Jewish charity demands apology from Harriet Harman over Holocaust 'joke'
A leading Jewish charity is demanding an apology from Labour MP Harriet Harman after she repeated an offensive joke about the Holocaust on live TV.
But the former Labour deputy leader insisted that she recounted the joke in order to show that anti-Semitic humour was "no laughing matter".
In a discussion about unacceptable subjects for comedy on BBC1's This Week, Ms Harman said she had been branded "humourless" in the past for complaining about offensive jokes. And she went on to tell the joke as an example of the kind of material she objected to.
But her claim that presenter Andrew Neil would find the tasteless quip funny was rejected by the broadcaster, who turned his back on her and told her to "be quiet".
During a debate on the limits of acceptable humour, Ms Harman said: "I've long been accused of being a humourless feminist and I'll give you two examples that I protested about because they were offensive and hurtful.
"So, this was a Guy's Hospital rag magazine back in the day and people like Andrew say that these things are perfectly alright.
"Two jokes. One was 'How do you get 100 Jews into a Mini? One in the driver's seat and 99 in the ashtray'. That's not funny."
Cutting her short, Mr Neil responded: "We'll stop with that one example and we won't bother with the minute's silence that you would dare to think what I would think about that, because you have no knowledge of that at all."
As he turned to speak to another guest, the former Labour deputy leader attempted to interrupt in order to justify her decision to repeat the joke, only for Mr Neil to tell her: "Be quiet."
The broadcaster later explained his handling of the incident on Twitter, saying he was "appalled and even a little bit upset by what she said".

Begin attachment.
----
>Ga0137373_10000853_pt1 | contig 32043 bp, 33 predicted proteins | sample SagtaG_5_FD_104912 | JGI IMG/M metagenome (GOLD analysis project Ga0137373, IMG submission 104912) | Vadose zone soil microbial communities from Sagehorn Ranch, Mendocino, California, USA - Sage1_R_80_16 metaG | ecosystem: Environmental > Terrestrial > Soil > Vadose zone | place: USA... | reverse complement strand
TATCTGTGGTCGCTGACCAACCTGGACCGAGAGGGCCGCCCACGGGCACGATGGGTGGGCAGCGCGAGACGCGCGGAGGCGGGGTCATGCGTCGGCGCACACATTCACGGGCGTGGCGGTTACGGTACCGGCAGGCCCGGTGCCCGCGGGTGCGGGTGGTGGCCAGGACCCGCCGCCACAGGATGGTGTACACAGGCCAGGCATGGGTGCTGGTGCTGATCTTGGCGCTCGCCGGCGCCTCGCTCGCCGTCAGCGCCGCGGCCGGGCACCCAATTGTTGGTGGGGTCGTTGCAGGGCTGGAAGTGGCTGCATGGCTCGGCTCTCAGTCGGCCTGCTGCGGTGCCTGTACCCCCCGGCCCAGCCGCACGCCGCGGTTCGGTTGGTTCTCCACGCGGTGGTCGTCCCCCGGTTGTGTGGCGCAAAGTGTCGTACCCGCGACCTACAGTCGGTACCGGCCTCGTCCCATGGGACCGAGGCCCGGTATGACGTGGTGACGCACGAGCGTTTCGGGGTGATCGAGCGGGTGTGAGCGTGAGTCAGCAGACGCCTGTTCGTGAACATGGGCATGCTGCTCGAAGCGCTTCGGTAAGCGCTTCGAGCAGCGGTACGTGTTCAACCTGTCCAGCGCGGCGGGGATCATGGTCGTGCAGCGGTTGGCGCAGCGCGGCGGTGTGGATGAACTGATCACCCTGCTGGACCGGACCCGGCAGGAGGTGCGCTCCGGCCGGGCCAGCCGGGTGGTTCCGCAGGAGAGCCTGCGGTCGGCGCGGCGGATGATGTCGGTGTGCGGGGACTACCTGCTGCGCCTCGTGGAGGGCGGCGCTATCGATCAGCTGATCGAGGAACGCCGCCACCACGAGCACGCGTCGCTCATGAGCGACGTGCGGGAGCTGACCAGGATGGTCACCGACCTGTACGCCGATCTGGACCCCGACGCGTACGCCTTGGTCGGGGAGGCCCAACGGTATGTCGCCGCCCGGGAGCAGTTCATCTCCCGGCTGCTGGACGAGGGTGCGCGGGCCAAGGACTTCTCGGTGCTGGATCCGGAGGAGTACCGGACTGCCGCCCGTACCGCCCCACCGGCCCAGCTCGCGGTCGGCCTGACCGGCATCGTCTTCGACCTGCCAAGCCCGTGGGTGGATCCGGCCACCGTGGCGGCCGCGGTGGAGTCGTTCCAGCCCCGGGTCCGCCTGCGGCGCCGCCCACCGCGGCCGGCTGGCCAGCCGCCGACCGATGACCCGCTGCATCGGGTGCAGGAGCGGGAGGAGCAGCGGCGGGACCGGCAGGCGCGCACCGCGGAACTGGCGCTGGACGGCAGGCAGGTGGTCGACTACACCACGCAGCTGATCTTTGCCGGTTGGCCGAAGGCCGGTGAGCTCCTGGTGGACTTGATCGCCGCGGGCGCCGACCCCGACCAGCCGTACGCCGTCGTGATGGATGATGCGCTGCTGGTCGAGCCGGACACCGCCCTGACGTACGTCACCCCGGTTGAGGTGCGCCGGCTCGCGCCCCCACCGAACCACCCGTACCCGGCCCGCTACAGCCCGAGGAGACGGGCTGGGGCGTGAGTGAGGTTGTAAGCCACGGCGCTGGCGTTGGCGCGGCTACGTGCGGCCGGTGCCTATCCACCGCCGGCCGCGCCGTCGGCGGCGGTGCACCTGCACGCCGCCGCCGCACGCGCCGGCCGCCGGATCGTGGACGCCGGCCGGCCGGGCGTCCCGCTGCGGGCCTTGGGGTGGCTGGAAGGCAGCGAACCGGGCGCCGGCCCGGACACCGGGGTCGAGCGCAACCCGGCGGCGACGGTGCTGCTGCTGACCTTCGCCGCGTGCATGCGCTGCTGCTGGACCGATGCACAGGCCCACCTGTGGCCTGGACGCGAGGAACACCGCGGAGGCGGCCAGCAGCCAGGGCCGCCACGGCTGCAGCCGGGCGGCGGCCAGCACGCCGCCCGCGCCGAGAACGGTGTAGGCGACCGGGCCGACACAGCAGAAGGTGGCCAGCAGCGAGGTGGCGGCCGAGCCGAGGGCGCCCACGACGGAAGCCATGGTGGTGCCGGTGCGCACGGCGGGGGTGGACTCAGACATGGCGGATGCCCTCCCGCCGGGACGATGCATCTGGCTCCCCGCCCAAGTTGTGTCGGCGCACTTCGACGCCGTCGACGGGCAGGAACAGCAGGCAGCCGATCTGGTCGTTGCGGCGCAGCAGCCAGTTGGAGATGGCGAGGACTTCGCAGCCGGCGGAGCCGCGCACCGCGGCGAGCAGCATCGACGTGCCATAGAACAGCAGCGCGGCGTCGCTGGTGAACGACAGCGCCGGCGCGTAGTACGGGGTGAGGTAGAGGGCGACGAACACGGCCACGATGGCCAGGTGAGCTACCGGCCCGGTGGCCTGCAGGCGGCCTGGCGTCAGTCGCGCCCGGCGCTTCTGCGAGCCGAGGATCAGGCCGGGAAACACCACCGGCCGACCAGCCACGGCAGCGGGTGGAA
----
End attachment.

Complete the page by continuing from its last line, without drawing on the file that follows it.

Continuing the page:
And the chief executive of the Jewish Leadership Council, Simon Johnson, demanded an apology from the Camberwell & Peckham MP for what he termed "a staggering error of judgment".
"I cannot recall being so disappointed in a politician," said Mr Johnson.
"Harriet Harman must surely know better than to repeat a vile Holocaust joke, irrespective of the point she was trying to make. She must apologise and do so quickly. It is a staggering error of judgement."
In a tweet released following Mr Johnson's call for an apology, Ms Harman said: "Anti-Semitic `jokes/banter' perpetuate discrimination & hatred. No laughing matter."
She linked the tweet to an excerpt from her autobiography A Woman's Work, in which she said that after complaining about the joke to Guy's Hospital and referring the matter to the Director for Public Prosecutions, she was accused of "over-reacting and being humourless" by a local newspaper. She said that Jewish community groups were "deeply appreciative when the hospital apologised".
Ms Harman's words also sparked condemnation from Twitter users, with some branding it "appalling" and one saying it was "unbelievable that any politician would say that on live TV".
The row came shortly after Mr Neil made a speech to a Holocaust Educational Trust dinner in which he warned of "the rise of anti-Semitism on the far left", which he said was "more dangerous than the knuckle-dragging right".